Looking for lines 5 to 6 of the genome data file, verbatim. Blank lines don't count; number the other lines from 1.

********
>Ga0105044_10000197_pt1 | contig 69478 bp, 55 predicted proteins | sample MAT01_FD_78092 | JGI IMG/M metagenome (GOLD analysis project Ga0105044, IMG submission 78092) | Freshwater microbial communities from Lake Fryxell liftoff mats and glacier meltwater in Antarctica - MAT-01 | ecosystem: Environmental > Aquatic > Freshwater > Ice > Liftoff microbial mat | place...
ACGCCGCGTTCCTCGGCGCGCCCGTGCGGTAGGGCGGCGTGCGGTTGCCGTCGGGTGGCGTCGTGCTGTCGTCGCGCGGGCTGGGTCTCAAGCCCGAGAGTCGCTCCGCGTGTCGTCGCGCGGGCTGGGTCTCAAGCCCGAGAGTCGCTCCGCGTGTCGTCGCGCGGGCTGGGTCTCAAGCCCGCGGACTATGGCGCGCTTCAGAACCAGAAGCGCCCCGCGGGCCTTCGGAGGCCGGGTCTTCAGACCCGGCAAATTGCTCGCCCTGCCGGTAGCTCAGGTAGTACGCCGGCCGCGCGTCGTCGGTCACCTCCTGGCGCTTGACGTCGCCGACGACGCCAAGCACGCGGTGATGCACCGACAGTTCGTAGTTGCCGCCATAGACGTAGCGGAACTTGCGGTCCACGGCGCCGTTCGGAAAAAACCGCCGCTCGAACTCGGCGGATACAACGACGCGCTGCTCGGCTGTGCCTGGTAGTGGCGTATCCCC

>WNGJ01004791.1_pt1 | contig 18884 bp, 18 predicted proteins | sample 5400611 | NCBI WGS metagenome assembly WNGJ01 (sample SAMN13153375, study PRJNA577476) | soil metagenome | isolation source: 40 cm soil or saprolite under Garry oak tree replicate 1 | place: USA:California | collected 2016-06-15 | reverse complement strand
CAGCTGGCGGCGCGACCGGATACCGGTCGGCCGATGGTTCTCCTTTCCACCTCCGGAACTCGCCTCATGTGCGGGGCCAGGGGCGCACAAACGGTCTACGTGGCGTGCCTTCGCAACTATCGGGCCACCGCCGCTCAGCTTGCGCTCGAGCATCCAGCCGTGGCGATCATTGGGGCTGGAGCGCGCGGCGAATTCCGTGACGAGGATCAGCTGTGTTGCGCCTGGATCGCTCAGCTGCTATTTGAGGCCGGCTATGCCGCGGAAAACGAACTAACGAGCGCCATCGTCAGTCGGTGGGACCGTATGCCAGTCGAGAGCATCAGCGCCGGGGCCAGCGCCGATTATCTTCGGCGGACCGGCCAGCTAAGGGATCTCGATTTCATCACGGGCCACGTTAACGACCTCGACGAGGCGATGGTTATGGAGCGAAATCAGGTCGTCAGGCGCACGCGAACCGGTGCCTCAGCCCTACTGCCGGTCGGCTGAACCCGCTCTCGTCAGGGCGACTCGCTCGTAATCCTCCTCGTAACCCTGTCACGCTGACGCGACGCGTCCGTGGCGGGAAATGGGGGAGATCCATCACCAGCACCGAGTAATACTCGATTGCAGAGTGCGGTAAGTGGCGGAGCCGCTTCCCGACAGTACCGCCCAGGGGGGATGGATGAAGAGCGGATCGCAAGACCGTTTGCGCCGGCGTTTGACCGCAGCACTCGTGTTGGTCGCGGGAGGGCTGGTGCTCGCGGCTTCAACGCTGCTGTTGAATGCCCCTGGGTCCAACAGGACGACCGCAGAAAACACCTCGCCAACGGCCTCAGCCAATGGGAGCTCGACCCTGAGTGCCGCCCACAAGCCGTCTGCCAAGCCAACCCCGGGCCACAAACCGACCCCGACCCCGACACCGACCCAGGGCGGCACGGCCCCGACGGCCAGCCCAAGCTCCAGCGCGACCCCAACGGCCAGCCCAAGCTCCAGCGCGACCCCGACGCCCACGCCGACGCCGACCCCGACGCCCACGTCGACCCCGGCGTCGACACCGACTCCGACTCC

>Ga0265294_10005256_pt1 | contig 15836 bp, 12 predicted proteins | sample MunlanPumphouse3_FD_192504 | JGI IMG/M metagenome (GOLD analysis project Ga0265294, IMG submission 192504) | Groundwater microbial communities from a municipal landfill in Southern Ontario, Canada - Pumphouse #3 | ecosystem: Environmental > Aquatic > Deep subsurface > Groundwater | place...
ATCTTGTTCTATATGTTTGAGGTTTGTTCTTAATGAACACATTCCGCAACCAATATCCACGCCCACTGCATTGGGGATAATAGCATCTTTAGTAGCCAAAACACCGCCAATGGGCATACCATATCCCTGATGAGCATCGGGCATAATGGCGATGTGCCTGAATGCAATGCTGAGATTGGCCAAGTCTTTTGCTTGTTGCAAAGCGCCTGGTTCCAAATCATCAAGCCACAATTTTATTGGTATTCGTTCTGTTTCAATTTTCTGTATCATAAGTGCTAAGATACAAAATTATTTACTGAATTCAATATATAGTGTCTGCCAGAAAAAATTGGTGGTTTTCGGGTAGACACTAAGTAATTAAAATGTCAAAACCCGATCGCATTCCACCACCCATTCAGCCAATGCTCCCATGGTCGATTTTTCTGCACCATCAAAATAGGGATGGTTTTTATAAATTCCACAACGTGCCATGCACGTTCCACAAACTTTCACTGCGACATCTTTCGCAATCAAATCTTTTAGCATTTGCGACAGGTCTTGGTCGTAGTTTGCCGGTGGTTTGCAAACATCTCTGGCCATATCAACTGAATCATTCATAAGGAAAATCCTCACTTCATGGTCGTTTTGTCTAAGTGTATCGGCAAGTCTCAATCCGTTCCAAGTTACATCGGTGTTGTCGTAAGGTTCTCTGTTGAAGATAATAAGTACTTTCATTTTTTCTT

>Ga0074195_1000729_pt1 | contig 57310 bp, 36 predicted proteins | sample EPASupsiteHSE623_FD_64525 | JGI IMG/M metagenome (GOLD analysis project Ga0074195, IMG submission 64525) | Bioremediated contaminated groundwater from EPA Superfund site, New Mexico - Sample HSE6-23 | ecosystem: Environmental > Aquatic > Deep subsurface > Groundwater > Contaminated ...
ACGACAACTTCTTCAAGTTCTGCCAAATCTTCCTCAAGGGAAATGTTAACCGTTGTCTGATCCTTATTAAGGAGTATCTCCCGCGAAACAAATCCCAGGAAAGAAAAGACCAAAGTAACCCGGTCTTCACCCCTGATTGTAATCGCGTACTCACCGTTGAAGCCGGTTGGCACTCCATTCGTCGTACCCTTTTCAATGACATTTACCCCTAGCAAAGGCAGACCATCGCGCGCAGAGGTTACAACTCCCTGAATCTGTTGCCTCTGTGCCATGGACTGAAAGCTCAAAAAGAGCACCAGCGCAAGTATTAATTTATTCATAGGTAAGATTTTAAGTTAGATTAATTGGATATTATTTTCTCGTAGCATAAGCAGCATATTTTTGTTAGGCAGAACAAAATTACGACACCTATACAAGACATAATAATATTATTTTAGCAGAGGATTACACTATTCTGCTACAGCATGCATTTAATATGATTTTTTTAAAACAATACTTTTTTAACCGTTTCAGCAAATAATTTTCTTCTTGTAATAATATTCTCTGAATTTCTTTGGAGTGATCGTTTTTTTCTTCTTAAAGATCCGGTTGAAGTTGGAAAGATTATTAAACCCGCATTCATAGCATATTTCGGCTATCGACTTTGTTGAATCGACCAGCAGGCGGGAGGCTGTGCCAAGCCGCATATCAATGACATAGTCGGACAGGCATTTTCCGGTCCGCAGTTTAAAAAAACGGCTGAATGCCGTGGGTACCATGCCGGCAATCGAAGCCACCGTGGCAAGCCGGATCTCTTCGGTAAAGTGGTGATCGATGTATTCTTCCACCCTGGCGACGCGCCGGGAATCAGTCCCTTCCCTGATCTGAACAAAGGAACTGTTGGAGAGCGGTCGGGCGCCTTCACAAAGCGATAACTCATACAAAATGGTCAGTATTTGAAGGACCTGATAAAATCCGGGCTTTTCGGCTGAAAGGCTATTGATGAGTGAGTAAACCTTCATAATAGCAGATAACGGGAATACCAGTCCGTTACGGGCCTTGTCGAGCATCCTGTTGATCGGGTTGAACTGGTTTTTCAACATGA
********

>Ga0265294_10005256_pt1 | contig 15836 bp, 12 predicted proteins | sample MunlanPumphouse3_FD_192504 | JGI IMG/M metagenome (GOLD analysis project Ga0265294, IMG submission 192504) | Groundwater microbial communities from a municipal landfill in Southern Ontario, Canada - Pumphouse #3 | ecosystem: Environmental > Aquatic > Deep subsurface > Groundwater | place...
ATCTTGTTCTATATGTTTGAGGTTTGTTCTTAATGAACACATTCCGCAACCAATATCCACGCCCACTGCATTGGGGATAATAGCATCTTTAGTAGCCAAAACACCGCCAATGGGCATACCATATCCCTGATGAGCATCGGGCATAATGGCGATGTGCCTGAATGCAATGCTGAGATTGGCCAAGTCTTTTGCTTGTTGCAAAGCGCCTGGTTCCAAATCATCAAGCCACAATTTTATTGGTATTCGTTCTGTTTCAATTTTCTGTATCATAAGTGCTAAGATACAAAATTATTTACTGAATTCAATATATAGTGTCTGCCAGAAAAAATTGGTGGTTTTCGGGTAGACACTAAGTAATTAAAATGTCAAAACCCGATCGCATTCCACCACCCATTCAGCCAATGCTCCCATGGTCGATTTTTCTGCACCATCAAAATAGGGATGGTTTTTATAAATTCCACAACGTGCCATGCACGTTCCACAAACTTTCACTGCGACATCTTTCGCAATCAAATCTTTTAGCATTTGCGACAGGTCTTGGTCGTAGTTTGCCGGTGGTTTGCAAACATCTCTGGCCATATCAACTGAATCATTCATAAGGAAAATCCTCACTTCATGGTCGTTTTGTCTAAGTGTATCGGCAAGTCTCAATCCGTTCCAAGTTACATCGGTGTTGTCGTAAGGTTCTCTGTTGAAGATAATAAGTACTTTCATTTTTTCTT